InsightTools will provide concept, packaging and positioning testing along with consumer and employee attitudinal surveys, Ms. Fuguitt said, and may ultimately delve into online ad testing as increasing availability of high-speed Internet access to consumers permits.

"General Mills has a willingness to take . . . in-house methodologies that have been their proprietary ownership for years and to make them available to all types of companies on the Web," said Bill Schlegel, president-CEO of MarketTools, who said that methodology will make a strong combination with MarketTools' software.


The growth rate of market research -- 15% in the U.S. and 8% globally last year -- is one factor that makes the business attractive to package-goods or other companies, Ms. Fuguitt said. That far eclipses the growth rate of package-goods companies. Though General Mills expects to post double-digit sales growth for its fiscal year ending June 30, that's the exception rather than the rule in an industry that has logged growth in the low single digits in recent years.

General Mills isn't the only package-goods company to express interest in a Web-based research venture. Procter & Gamble Co. also offered last year to buy a stake in, a consumer feedback research venture launched by former P&G interactive brand manager Pete Blackshaw. But Mr. Blackshaw turned P&G down, fearing that being tied too closely to one marketer would make it harder to do business with others.


But MarketTools doesn't see General Mills' involvement as a stumbling block to other package-goods clients. Mr. Schlegel said he was contacted by three package-goods companies he wouldn't identify interested in doing business shortly after the venture was announced last week.

A technology-research swap of a different kind spurred Catalina Marketing last year to buy Alliance Research, a $10 million-a-year research company based in Crestview Hills, Ky., near Cincinnati.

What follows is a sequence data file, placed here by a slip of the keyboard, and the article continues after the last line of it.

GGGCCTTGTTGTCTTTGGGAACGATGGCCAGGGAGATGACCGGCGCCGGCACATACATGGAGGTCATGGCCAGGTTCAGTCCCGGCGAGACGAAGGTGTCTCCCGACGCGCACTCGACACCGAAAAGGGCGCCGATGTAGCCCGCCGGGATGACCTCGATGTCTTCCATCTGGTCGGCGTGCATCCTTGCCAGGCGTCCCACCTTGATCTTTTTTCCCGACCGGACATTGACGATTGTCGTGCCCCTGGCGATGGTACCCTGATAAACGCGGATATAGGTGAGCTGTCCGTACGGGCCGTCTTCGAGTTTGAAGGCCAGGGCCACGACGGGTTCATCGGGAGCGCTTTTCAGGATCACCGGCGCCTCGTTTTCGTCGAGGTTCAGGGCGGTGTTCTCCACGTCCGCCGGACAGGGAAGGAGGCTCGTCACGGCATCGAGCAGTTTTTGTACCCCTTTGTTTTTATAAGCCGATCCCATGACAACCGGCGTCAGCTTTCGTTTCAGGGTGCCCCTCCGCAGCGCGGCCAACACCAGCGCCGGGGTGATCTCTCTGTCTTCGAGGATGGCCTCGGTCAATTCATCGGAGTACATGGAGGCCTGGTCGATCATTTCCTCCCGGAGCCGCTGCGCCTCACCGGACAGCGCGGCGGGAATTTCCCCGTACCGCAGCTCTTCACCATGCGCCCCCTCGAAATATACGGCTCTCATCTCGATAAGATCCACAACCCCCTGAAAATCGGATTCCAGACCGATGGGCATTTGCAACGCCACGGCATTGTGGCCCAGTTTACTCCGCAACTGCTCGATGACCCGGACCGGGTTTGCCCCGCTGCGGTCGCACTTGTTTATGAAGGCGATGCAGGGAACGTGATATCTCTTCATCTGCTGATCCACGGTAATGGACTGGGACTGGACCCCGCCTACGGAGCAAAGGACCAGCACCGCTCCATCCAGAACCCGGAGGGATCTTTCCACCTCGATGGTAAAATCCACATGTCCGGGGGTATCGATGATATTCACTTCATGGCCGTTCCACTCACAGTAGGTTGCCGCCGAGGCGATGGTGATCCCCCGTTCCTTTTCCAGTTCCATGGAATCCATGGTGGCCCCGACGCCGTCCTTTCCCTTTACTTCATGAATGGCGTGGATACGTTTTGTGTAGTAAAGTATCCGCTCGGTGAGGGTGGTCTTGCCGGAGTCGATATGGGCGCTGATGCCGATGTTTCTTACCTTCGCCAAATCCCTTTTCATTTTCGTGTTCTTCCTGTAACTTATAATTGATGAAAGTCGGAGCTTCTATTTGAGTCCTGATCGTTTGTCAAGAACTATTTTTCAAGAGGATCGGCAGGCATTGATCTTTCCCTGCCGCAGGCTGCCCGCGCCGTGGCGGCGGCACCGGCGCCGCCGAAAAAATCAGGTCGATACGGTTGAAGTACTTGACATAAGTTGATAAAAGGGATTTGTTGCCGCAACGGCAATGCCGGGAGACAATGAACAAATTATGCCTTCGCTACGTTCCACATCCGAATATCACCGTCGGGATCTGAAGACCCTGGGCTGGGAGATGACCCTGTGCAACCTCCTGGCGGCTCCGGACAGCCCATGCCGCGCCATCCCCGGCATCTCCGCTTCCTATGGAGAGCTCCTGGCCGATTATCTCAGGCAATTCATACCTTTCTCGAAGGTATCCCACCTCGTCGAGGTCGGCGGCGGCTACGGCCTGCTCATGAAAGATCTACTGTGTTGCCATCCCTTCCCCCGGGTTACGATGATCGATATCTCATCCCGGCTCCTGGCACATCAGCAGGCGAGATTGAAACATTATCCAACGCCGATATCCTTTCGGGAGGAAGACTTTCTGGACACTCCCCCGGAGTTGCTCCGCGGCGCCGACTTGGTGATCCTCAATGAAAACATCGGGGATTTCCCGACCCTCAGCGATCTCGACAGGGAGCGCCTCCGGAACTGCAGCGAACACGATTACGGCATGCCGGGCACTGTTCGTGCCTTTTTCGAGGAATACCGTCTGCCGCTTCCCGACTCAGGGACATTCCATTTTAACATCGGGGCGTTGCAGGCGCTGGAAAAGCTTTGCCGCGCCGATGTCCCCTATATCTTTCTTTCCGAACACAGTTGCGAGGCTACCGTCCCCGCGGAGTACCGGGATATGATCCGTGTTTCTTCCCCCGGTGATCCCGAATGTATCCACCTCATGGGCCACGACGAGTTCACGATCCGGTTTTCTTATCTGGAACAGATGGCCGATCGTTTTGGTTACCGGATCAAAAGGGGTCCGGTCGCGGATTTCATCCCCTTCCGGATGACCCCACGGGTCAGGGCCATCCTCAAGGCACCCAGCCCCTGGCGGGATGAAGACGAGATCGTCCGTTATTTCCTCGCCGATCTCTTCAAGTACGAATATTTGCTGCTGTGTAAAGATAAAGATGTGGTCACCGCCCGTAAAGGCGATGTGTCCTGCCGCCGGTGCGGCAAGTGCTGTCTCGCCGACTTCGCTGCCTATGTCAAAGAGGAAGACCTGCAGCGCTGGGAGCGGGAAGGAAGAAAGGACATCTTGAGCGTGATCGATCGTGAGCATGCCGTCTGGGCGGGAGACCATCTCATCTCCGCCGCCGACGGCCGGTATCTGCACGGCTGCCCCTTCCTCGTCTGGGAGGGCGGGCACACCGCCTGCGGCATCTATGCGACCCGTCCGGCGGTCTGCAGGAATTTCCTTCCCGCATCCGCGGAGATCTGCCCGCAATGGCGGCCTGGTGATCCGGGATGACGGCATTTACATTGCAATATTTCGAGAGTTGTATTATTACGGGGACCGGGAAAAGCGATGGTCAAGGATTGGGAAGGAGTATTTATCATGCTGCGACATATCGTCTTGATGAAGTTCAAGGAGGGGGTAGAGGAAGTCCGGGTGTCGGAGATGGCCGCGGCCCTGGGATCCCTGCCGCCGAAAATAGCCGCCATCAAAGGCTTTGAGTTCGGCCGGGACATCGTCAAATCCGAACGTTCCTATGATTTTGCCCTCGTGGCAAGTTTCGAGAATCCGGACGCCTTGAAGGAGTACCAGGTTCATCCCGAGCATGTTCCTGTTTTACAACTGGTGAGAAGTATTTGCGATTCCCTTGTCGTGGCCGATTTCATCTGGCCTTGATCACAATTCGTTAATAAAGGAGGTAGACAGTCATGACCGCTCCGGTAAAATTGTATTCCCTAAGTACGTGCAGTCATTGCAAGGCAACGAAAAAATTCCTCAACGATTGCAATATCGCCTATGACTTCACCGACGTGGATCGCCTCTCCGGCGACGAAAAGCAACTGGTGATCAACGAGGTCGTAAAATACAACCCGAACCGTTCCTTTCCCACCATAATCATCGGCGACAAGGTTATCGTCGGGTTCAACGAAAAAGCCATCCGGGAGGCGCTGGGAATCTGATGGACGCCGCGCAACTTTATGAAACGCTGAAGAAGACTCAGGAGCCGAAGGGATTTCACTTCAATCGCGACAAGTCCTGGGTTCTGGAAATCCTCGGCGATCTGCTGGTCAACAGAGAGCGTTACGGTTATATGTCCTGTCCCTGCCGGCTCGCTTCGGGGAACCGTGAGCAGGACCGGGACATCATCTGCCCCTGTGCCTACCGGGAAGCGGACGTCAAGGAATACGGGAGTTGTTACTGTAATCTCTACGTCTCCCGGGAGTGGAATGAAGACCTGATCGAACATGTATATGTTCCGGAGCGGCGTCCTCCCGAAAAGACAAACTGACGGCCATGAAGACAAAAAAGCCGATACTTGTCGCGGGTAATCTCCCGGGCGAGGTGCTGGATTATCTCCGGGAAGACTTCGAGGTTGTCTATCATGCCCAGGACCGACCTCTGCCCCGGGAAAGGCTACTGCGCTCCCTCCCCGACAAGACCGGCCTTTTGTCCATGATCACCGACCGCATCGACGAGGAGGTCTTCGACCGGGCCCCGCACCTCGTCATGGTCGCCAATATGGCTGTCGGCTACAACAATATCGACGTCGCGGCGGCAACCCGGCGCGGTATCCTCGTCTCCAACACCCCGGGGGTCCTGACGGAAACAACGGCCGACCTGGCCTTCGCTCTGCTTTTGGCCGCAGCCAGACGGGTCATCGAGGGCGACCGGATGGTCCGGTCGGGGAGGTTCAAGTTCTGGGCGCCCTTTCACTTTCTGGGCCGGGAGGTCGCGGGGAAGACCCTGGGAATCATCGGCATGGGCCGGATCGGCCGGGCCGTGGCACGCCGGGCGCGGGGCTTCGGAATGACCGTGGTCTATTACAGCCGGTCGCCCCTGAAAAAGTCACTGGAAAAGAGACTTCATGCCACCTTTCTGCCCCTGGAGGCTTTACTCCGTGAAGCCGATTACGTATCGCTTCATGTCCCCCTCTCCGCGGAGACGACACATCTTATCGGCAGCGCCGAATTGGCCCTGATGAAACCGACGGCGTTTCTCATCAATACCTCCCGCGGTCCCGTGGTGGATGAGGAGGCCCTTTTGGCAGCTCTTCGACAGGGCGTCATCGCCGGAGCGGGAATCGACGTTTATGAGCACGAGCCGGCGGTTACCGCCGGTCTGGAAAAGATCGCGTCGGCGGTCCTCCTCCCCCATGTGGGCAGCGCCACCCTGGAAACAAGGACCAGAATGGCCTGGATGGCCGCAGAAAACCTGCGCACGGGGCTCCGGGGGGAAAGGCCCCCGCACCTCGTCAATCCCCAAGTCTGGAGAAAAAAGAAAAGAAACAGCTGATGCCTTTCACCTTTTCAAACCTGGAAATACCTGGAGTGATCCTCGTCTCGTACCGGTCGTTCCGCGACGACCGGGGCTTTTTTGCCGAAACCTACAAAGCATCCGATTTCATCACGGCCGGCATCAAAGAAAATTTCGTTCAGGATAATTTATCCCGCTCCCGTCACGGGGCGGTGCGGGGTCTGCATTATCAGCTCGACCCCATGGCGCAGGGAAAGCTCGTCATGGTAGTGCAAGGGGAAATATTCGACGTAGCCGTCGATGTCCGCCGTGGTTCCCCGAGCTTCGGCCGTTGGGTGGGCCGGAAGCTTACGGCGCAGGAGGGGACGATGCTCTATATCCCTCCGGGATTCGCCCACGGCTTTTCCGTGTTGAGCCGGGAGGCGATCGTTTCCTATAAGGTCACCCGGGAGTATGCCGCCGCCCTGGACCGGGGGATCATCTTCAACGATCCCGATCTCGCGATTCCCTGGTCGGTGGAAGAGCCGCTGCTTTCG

Alliance does customized attitudinal research for package-goods and technology marketers, and Catalina saw a chance to use its Checkout Coupon system to recruit targeted consumers for research panels.

"If you're working on [P&G's] Tide brand and you want to wipe out [Unilever brand] Wisk's market share, wouldn't you rather be talking to a panel of Wisk consumers than a representative group of laundry detergent buyers?" asked David Diamond, chief vision officer for Catalina.

Though the ability to target specific consumer groups was the impetus for its own acquisition, Mr. Diamond sees growing acceptance of agencies owning research companies as another factor in the current wave of consolidation.

"Ten years ago, you would have had companies [like P&G] saying, `I'm not sure I'm comfortable using NFO for research if IPG is a [Unilever] shop,' and that's going away," he said. "It's no longer the sense that it's the fox guarding the hen house. I can use the research companies without worrying about the competitive issues at the ad agencies."